Theory and Implementation of an Efficient Tactic-Based Logical Framework.
Ph.D. Thesis, Cornell University. August 2002.
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Formal methods are successfully used in a wide range of applications — from hardware and software verification to formalizing mathematics and education. However their impact is limited and is very far from realizing the full potential of formal methods. Our investigation of these limitations shows that they can not be avoided by simply fine-tuning existing tools and methods. We demonstrate the need to concentrate on improving and extending the underlying theory and methodology of computer-aided formal reasoning.
This thesis explores both practical and theoretical aspects of achieving these improvements; we present solutions for some of the outstanding problems and substantial improvements for others. In particular, we improve axiomatizations of the extant logics to make them more accessible to both users of the system and proof automating procedures. We also present methods for very significant speedup of the proof search process. Such additional speed means not only that the theorem prover will work faster, but also users can now take advantage of more advanced proof automation procedures that would have been prohibitively slow otherwise.
This thesis also demonstrates how these wide ranging practical and theoretical results can be brought together in a more efficient and more generic tactic-based formal system. In particular, we present a generic derived rules mechanism and explain how such a mechanism can facilitate practical modularization of a formal system. We also present several approaches to establishing a generic layer of proof automation procedures (tactics) that apply to a wide variety of logical theories. Most of the ideas presented in this thesis were implemented in the MetaPRL logical framework taking advantage of an existing modular flexible design and making it even more modular and more flexible.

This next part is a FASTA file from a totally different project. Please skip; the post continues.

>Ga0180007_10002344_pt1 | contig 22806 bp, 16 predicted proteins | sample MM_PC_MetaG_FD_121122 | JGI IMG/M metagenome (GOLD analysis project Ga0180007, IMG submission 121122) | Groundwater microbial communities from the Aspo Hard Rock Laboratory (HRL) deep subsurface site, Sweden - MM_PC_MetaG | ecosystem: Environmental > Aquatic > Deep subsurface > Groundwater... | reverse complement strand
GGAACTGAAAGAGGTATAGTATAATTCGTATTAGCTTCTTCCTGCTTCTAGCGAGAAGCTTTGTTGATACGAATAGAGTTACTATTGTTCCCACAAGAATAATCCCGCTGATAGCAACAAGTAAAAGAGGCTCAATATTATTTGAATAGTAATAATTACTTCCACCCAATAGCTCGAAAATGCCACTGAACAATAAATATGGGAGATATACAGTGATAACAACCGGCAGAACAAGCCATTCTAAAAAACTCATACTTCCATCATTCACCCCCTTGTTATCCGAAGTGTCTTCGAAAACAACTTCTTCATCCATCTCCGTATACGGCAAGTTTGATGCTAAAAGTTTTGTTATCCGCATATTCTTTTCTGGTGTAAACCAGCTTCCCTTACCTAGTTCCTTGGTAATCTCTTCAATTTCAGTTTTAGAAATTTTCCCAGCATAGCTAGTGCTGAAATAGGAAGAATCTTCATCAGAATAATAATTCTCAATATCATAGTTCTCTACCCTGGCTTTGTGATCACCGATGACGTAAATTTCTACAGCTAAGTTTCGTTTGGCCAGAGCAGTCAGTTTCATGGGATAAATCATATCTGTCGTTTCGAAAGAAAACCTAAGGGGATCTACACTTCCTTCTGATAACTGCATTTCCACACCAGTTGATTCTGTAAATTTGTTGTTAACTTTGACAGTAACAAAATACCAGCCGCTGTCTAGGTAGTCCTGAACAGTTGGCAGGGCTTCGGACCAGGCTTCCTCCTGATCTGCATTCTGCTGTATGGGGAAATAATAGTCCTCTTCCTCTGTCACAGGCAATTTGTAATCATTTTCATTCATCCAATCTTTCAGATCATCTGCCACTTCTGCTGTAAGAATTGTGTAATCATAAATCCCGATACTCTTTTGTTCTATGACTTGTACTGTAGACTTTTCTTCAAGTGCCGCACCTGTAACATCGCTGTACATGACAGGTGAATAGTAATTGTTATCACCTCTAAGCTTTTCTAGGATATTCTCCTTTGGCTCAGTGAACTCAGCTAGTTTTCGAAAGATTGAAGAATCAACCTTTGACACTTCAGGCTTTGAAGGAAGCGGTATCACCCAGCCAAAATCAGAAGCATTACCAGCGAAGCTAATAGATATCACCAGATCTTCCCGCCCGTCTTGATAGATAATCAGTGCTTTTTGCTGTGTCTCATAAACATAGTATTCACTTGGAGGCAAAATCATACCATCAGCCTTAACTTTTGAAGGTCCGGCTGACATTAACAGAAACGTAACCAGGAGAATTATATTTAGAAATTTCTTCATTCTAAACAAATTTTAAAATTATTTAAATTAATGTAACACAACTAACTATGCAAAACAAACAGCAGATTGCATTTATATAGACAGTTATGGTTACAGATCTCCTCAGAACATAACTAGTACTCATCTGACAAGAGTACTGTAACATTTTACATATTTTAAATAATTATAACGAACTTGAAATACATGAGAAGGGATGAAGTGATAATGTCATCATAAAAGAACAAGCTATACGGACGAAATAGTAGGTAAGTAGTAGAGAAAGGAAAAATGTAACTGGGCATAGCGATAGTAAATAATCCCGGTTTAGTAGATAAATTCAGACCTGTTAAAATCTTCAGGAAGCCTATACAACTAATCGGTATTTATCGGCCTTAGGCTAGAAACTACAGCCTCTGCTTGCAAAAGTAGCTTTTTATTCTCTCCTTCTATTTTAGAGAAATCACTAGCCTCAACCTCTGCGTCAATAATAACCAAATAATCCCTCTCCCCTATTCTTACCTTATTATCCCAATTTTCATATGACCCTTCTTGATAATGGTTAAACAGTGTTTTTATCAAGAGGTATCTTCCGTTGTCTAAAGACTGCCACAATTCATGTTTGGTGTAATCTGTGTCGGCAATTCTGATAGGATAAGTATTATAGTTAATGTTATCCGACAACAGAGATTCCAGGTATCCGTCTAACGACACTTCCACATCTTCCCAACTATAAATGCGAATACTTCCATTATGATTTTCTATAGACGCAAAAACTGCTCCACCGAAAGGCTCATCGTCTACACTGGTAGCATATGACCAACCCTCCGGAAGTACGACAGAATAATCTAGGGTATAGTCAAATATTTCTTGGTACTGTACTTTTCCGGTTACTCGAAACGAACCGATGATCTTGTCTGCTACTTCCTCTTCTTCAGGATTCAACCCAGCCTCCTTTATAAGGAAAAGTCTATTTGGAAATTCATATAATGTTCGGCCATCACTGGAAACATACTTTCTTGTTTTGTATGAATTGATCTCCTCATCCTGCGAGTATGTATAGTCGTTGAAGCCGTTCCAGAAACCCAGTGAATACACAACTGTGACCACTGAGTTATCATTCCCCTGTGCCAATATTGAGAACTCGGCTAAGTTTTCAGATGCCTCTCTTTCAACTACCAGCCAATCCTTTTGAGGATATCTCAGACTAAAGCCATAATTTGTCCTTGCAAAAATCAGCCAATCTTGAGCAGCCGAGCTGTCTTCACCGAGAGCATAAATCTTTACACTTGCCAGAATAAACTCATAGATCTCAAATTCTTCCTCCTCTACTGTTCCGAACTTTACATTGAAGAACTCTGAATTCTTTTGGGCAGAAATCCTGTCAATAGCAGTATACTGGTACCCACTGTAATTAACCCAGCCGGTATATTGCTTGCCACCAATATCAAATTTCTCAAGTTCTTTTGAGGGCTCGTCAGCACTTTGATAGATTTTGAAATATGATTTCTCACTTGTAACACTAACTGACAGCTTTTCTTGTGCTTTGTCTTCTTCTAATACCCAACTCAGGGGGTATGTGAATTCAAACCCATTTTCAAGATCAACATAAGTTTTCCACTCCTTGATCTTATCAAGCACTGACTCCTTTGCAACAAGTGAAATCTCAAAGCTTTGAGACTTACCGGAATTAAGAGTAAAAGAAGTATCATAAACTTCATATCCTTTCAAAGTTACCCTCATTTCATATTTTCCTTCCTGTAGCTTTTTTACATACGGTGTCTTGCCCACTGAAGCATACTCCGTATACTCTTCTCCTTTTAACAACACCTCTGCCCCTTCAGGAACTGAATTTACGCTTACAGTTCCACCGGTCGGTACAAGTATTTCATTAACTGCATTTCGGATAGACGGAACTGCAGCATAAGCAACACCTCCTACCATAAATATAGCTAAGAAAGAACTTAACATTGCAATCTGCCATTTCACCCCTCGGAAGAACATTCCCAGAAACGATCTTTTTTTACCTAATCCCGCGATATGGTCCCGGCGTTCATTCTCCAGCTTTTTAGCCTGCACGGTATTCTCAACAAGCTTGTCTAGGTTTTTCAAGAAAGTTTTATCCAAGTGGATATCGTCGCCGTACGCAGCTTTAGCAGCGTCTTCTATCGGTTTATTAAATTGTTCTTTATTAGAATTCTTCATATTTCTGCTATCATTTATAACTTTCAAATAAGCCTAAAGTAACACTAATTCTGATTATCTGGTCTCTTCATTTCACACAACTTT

After implementing these ideas in the MetaPRL logical framework, we use that system to improve a formalization of NuPRL intuitionistic type theory. In particular, we show how to modularize an axiomatization of a quotient type thus creating a formalization capable of expressing important concepts that were impossible to express in the original monolithic axiomatization. We also show how to add a limited form of classical reasoning to an intuitionistic type theory in a way that preserves many constructive aspects of the theory. Several theorems in this thesis were formally proven in the MetaPRL system.